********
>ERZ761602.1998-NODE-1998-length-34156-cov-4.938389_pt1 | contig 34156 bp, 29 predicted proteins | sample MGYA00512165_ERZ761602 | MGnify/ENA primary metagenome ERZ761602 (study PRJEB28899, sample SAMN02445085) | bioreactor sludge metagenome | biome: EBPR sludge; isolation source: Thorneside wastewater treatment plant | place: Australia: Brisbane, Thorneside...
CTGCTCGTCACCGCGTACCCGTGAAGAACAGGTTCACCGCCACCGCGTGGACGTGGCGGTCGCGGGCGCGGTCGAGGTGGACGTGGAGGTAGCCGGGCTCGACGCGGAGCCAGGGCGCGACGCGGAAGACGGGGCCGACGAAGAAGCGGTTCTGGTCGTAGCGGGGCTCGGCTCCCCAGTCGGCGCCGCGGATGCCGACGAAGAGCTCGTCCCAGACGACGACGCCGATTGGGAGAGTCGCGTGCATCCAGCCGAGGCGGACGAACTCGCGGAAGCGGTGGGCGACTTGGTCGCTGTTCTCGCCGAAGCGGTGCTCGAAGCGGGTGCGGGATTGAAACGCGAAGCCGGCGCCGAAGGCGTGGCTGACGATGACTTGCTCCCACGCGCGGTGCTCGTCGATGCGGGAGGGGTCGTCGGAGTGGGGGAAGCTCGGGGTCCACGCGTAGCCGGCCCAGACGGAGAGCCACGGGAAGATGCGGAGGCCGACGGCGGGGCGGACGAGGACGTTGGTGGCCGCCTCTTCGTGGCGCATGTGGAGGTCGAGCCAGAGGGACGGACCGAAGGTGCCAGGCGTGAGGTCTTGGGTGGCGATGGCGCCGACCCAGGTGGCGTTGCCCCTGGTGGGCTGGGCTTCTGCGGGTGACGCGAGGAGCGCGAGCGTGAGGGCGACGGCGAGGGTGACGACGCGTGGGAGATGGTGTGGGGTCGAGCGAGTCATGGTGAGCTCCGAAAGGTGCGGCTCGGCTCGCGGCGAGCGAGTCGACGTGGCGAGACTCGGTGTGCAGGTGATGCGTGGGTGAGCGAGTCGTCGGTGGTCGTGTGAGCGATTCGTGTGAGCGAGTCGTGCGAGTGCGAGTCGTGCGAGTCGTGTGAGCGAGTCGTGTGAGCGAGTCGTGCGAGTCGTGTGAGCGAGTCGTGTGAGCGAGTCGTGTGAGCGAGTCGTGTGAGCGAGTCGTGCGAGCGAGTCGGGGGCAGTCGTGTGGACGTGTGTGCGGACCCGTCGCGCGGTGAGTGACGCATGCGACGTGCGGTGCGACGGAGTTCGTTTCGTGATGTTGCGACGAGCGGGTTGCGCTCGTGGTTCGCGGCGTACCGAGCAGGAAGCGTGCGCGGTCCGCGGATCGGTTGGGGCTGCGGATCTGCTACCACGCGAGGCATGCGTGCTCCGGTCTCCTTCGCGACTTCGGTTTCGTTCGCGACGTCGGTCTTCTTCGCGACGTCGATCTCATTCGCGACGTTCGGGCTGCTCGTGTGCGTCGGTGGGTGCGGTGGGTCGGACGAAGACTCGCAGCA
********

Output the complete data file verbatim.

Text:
>ERZ761602.1998-NODE-1998-length-34156-cov-4.938389_pt1 | contig 34156 bp, 29 predicted proteins | sample MGYA00512165_ERZ761602 | MGnify/ENA primary metagenome ERZ761602 (study PRJEB28899, sample SAMN02445085) | bioreactor sludge metagenome | biome: EBPR sludge; isolation source: Thorneside wastewater treatment plant | place: Australia: Brisbane, Thorneside...
CTGCTCGTCACCGCGTACCCGTGAAGAACAGGTTCACCGCCACCGCGTGGACGTGGCGGTCGCGGGCGCGGTCGAGGTGGACGTGGAGGTAGCCGGGCTCGACGCGGAGCCAGGGCGCGACGCGGAAGACGGGGCCGACGAAGAAGCGGTTCTGGTCGTAGCGGGGCTCGGCTCCCCAGTCGGCGCCGCGGATGCCGACGAAGAGCTCGTCCCAGACGACGACGCCGATTGGGAGAGTCGCGTGCATCCAGCCGAGGCGGACGAACTCGCGGAAGCGGTGGGCGACTTGGTCGCTGTTCTCGCCGAAGCGGTGCTCGAAGCGGGTGCGGGATTGAAACGCGAAGCCGGCGCCGAAGGCGTGGCTGACGATGACTTGCTCCCACGCGCGGTGCTCGTCGATGCGGGAGGGGTCGTCGGAGTGGGGGAAGCTCGGGGTCCACGCGTAGCCGGCCCAGACGGAGAGCCACGGGAAGATGCGGAGGCCGACGGCGGGGCGGACGAGGACGTTGGTGGCCGCCTCTTCGTGGCGCATGTGGAGGTCGAGCCAGAGGGACGGACCGAAGGTGCCAGGCGTGAGGTCTTGGGTGGCGATGGCGCCGACCCAGGTGGCGTTGCCCCTGGTGGGCTGGGCTTCTGCGGGTGACGCGAGGAGCGCGAGCGTGAGGGCGACGGCGAGGGTGACGACGCGTGGGAGATGGTGTGGGGTCGAGCGAGTCATGGTGAGCTCCGAAAGGTGCGGCTCGGCTCGCGGCGAGCGAGTCGACGTGGCGAGACTCGGTGTGCAGGTGATGCGTGGGTGAGCGAGTCGTCGGTGGTCGTGTGAGCGATTCGTGTGAGCGAGTCGTGCGAGTGCGAGTCGTGCGAGTCGTGTGAGCGAGTCGTGTGAGCGAGTCGTGCGAGTCGTGTGAGCGAGTCGTGTGAGCGAGTCGTGTGAGCGAGTCGTGTGAGCGAGTCGTGCGAGCGAGTCGGGGGCAGTCGTGTGGACGTGTGTGCGGACCCGTCGCGCGGTGAGTGACGCATGCGACGTGCGGTGCGACGGAGTTCGTTTCGTGATGTTGCGACGAGCGGGTTGCGCTCGTGGTTCGCGGCGTACCGAGCAGGAAGCGTGCGCGGTCCGCGGATCGGTTGGGGCTGCGGATCTGCTACCACGCGAGGCATGCGTGCTCCGGTCTCCTTCGCGACTTCGGTTTCGTTCGCGACGTCGGTCTTCTTCGCGACGTCGATCTCATTCGCGACGTTCGGGCTGCTCGTGTGCGTCGGTGGGTGCGGTGGGTCGGACGAAGACTCGCAGCA